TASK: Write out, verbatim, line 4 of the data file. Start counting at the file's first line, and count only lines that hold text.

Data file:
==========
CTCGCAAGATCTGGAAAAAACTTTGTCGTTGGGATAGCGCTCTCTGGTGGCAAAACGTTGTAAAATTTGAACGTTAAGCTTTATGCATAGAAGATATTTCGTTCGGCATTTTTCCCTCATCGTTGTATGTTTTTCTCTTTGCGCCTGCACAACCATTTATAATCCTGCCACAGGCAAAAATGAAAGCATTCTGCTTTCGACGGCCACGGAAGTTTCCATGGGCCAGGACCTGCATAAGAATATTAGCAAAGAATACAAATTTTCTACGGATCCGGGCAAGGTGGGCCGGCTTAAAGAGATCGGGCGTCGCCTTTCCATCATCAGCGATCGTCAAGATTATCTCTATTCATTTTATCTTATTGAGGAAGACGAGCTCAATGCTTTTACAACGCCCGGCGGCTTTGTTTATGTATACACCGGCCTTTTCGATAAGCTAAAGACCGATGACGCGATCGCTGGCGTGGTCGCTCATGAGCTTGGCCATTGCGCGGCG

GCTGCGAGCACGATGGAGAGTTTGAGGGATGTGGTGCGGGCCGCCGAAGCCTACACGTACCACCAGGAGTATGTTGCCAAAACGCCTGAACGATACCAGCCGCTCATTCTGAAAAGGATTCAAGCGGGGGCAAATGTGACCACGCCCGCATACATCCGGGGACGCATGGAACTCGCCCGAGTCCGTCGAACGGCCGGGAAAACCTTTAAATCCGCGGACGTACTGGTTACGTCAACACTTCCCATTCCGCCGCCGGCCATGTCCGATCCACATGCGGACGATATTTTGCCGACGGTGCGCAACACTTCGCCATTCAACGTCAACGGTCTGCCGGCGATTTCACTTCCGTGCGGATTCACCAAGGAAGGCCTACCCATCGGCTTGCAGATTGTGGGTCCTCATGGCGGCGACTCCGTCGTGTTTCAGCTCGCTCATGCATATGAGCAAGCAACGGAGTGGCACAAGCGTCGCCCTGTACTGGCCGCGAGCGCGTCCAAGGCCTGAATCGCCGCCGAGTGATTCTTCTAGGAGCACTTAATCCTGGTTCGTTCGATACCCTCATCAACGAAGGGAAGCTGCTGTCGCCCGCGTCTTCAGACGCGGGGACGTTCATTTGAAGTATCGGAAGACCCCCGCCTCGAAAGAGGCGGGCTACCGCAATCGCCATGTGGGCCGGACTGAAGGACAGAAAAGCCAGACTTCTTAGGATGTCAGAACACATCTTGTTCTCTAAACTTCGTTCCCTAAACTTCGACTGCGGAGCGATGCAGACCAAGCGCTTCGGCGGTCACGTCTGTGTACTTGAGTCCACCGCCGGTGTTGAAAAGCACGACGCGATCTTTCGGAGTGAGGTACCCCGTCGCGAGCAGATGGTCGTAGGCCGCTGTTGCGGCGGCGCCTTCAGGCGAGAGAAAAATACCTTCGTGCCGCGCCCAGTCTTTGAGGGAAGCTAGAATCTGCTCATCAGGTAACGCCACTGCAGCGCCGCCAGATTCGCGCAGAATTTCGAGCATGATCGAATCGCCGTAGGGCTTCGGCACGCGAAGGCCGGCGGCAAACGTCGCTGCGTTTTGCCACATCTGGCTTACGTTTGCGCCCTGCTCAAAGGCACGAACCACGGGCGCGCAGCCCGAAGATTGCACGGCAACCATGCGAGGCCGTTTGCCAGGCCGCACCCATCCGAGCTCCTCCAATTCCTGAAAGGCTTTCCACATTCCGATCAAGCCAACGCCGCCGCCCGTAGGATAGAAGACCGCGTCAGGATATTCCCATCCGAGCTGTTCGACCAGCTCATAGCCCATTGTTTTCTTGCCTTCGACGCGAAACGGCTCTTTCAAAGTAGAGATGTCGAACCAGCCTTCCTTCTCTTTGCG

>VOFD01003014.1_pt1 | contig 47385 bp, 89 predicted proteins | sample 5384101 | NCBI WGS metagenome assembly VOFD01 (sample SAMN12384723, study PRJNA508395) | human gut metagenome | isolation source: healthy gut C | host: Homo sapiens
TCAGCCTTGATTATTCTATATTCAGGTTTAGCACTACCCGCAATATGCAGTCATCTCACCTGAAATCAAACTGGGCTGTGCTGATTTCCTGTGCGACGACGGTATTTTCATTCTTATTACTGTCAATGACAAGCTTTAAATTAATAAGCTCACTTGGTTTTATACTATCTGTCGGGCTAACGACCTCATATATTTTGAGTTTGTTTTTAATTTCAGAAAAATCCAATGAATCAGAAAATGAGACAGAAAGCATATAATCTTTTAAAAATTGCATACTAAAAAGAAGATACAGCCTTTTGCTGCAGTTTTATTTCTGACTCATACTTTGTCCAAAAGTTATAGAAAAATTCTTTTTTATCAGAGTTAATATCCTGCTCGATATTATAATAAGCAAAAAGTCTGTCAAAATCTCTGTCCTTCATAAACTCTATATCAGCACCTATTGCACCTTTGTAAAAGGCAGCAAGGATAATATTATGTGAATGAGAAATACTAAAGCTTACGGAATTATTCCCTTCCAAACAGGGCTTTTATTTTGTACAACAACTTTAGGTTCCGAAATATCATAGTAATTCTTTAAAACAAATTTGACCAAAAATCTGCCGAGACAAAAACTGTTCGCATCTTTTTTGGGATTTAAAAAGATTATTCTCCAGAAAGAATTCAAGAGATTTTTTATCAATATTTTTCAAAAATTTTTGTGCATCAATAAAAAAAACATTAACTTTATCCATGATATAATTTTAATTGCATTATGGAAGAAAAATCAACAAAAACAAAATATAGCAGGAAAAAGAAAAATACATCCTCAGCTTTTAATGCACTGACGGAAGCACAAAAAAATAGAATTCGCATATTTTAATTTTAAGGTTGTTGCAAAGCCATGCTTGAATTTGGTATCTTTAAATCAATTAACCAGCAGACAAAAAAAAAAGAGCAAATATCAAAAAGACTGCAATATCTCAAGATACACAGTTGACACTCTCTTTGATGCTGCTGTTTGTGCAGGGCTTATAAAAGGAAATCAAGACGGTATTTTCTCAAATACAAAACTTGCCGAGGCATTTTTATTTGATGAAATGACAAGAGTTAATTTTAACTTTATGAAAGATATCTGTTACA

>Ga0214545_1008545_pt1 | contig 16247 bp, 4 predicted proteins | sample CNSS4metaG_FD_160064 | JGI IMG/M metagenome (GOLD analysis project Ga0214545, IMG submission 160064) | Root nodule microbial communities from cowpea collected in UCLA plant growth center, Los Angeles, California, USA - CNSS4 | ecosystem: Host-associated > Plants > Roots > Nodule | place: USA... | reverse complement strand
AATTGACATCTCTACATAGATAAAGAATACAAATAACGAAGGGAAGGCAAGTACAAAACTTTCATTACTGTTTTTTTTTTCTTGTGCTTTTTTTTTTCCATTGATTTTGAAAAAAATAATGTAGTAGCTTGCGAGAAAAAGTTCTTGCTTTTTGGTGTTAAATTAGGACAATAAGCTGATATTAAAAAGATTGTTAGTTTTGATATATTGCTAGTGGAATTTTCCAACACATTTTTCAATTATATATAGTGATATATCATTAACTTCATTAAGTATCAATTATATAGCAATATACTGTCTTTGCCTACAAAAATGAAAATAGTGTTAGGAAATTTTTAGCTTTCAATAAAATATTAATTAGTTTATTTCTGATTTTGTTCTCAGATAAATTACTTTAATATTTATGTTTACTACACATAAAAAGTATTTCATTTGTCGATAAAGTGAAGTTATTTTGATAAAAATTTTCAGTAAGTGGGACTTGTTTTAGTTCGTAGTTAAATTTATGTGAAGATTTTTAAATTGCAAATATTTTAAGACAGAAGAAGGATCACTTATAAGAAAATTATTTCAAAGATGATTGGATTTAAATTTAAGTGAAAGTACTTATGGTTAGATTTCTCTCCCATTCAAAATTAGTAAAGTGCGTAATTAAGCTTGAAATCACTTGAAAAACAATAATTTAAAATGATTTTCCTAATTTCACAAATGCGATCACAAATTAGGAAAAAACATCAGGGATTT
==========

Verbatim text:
TCAGCCTTGATTATTCTATATTCAGGTTTAGCACTACCCGCAATATGCAGTCATCTCACCTGAAATCAAACTGGGCTGTGCTGATTTCCTGTGCGACGACGGTATTTTCATTCTTATTACTGTCAATGACAAGCTTTAAATTAATAAGCTCACTTGGTTTTATACTATCTGTCGGGCTAACGACCTCATATATTTTGAGTTTGTTTTTAATTTCAGAAAAATCCAATGAATCAGAAAATGAGACAGAAAGCATATAATCTTTTAAAAATTGCATACTAAAAAGAAGATACAGCCTTTTGCTGCAGTTTTATTTCTGACTCATACTTTGTCCAAAAGTTATAGAAAAATTCTTTTTTATCAGAGTTAATATCCTGCTCGATATTATAATAAGCAAAAAGTCTGTCAAAATCTCTGTCCTTCATAAACTCTATATCAGCACCTATTGCACCTTTGTAAAAGGCAGCAAGGATAATATTATGTGAATGAGAAATACTAAAGCTTACGGAATTATTCCCTTCCAAACAGGGCTTTTATTTTGTACAACAACTTTAGGTTCCGAAATATCATAGTAATTCTTTAAAACAAATTTGACCAAAAATCTGCCGAGACAAAAACTGTTCGCATCTTTTTTGGGATTTAAAAAGATTATTCTCCAGAAAGAATTCAAGAGATTTTTTATCAATATTTTTCAAAAATTTTTGTGCATCAATAAAAAAAACATTAACTTTATCCATGATATAATTTTAATTGCATTATGGAAGAAAAATCAACAAAAACAAAATATAGCAGGAAAAAGAAAAATACATCCTCAGCTTTTAATGCACTGACGGAAGCACAAAAAAATAGAATTCGCATATTTTAATTTTAAGGTTGTTGCAAAGCCATGCTTGAATTTGGTATCTTTAAATCAATTAACCAGCAGACAAAAAAAAAAGAGCAAATATCAAAAAGACTGCAATATCTCAAGATACACAGTTGACACTCTCTTTGATGCTGCTGTTTGTGCAGGGCTTATAAAAGGAAATCAAGACGGTATTTTCTCAAATACAAAACTTGCCGAGGCATTTTTATTTGATGAAATGACAAGAGTTAATTTTAACTTTATGAAAGATATCTGTTACA